2012

Abstract

It is known that rich repeat domains in peptides can be of interest as the models for the study of molecular phenomena related to metal ion binding in proteins involved in neurodegenerative disorders. Imbalances in transition metal ions are assumed to contribute to the conversion of the multi-histidinic amyloid β-peptide (Aβ) from its soluble form to an amyloidogenic form, and to Aβ deposition. Of these ions, it has been reported that manganese binding to PrP is detrimental and causes a conformational change in the protein, suggesting that manganese binding could potentially play a role in prion disease progression in vivo. It appears that PrP is less stable on binding manganese and quickly converts to a misfolded form. The binding of manganese to PrP potentially results in the conversion of the protein to an abnormal isoform with properties reminiscent of PrPsc. In particular, although PrP can bind the same number of manganese atoms as of copper atoms, the resulting protein becomes proteinase resistant, forms fibrils and loses function.[1,2] Regarding cobalt, a novel low-affinity binding site for Co(II) was discovered between PrP residues 104 and 114, with residue His111 being the key amino acid for coordinating Co(II).[3] Thus, despite the interest in manganese and cobalt binding to PrP, a thorough analysis of the interaction of both metals with proteins related to brain pathies has not yet been reported. The (T1R2S3R4S5H6T7S8E9G10)3 fragment from Cap43 protein, which is induced by metal ions, is characterized by a decarepeat domain comprising three decapeptide units with one histidine and one glutamate residue in each repeat. Therefore the study of the interaction of the 30-aminoacid peptide from Cap43 protein with metal ions can contribute to the understanding of the crucial role of multi-imidazol and glutamate sites in the protein coordination processes and the possible role of divalent metal ions in the pathogenesis of prion disease and other related protein pathies.[4-8] Here we present our recent results on the Cobalt(II) and Manganese(II) complexes of terminally protected mono- and multi-histidine-glutamate peptides studied by combination of potentiometric measurements and spectroscopic techniques (NMR, UV-Vis and EPR). Metal complexation induces important structural changes with the C-terminal portion of the ligand, constraining it to leave its disordered conformation and promoting side chain orientation. Our results give rise to a molecular model of the induced structure for the peptides complexed with cobalt and manganese.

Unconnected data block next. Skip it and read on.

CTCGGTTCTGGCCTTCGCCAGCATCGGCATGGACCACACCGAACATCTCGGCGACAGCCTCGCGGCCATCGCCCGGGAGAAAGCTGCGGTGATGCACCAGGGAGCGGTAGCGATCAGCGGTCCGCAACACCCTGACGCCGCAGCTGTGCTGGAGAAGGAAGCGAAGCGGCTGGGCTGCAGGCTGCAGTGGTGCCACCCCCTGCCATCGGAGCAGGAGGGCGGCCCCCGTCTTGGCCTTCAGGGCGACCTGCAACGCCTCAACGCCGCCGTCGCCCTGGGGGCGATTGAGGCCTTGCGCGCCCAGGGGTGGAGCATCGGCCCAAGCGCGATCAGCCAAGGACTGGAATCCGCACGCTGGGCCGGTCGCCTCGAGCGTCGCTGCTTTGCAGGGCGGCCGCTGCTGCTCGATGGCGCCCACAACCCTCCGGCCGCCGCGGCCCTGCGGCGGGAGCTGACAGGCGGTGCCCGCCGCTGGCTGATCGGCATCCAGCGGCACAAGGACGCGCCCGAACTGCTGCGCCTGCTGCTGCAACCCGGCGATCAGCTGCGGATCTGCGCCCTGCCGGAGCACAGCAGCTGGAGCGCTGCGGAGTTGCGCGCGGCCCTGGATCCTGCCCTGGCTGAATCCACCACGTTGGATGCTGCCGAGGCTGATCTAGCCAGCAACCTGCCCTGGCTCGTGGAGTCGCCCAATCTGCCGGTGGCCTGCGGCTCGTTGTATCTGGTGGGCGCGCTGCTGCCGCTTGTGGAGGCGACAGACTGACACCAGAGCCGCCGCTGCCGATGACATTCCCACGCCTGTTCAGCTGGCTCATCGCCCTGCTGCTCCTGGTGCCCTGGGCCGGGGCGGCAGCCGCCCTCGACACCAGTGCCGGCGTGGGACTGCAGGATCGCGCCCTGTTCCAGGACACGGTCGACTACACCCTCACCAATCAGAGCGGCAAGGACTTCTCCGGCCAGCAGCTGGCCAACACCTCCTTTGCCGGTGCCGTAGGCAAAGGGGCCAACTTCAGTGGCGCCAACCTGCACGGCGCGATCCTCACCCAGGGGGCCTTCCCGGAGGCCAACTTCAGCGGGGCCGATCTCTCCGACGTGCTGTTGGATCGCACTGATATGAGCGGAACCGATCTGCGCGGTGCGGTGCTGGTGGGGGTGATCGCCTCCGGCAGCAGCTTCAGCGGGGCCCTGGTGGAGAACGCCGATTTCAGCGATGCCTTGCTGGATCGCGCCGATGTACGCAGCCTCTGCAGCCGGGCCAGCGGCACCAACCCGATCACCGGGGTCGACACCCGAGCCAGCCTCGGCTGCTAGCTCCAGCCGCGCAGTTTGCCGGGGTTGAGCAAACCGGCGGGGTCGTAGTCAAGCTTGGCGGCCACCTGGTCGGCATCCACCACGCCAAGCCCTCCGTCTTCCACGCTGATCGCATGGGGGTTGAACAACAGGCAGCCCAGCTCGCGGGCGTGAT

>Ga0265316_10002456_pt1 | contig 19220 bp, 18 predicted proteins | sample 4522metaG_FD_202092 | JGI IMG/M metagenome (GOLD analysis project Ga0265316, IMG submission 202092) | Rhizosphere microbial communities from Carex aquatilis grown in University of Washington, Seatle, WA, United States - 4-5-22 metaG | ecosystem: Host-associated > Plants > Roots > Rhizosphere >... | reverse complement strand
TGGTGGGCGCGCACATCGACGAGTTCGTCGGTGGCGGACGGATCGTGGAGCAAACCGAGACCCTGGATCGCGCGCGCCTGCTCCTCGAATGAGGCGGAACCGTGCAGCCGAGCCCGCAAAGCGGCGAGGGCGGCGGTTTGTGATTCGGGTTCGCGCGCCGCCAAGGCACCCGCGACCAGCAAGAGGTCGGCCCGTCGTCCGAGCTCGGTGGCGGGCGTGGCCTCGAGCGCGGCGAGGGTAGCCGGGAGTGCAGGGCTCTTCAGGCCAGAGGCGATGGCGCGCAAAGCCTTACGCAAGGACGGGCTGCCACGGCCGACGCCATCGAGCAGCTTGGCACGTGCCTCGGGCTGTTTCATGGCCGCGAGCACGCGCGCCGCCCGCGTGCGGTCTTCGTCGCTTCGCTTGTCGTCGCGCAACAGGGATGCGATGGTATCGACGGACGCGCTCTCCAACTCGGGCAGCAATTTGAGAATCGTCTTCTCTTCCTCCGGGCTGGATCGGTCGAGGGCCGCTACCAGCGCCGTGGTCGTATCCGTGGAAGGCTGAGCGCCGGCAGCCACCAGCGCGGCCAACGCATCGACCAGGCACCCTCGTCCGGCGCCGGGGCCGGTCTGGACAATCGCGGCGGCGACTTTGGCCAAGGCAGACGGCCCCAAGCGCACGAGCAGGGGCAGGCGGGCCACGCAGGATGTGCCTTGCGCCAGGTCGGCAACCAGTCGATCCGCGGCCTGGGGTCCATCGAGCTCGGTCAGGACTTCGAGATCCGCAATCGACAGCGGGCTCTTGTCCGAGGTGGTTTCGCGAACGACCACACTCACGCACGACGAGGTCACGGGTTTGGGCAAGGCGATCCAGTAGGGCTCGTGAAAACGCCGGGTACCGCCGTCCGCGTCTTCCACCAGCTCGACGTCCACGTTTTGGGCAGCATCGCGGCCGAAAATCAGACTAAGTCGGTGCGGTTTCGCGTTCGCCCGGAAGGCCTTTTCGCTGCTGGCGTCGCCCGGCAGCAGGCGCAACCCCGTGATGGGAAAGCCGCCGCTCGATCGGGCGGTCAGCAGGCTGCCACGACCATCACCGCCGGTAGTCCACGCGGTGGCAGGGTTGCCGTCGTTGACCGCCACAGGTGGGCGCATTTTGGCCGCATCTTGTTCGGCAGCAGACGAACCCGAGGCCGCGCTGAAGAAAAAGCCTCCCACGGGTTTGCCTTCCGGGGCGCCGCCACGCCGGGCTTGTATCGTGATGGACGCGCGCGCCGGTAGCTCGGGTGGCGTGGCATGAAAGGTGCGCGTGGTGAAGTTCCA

Coordination abilities of mono and multi-histidinic and glutamate peptide fragments towards manganese(II) and cobalt(II) / Zoroddu, Maria Antonietta; Peana, Massimiliano Francesco; Medici, Serenella; Solinas, Costantino; Juliano, Claudia Clelia Assunta; Anedda, Roberto; Nurchi, Valeria Marina; Crisponi, Guido. - 2:(2012), pp. 200-201. ((Intervento presentato al convegno XXIII International Symposium on Metal Complexes, ISMEC 2012 tenutosi a Lisbona nel 18-22 giugno 2012.
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Utilizza questo identificativo per citare o creare un link a questo documento: http://hdl.handle.net/11388/156319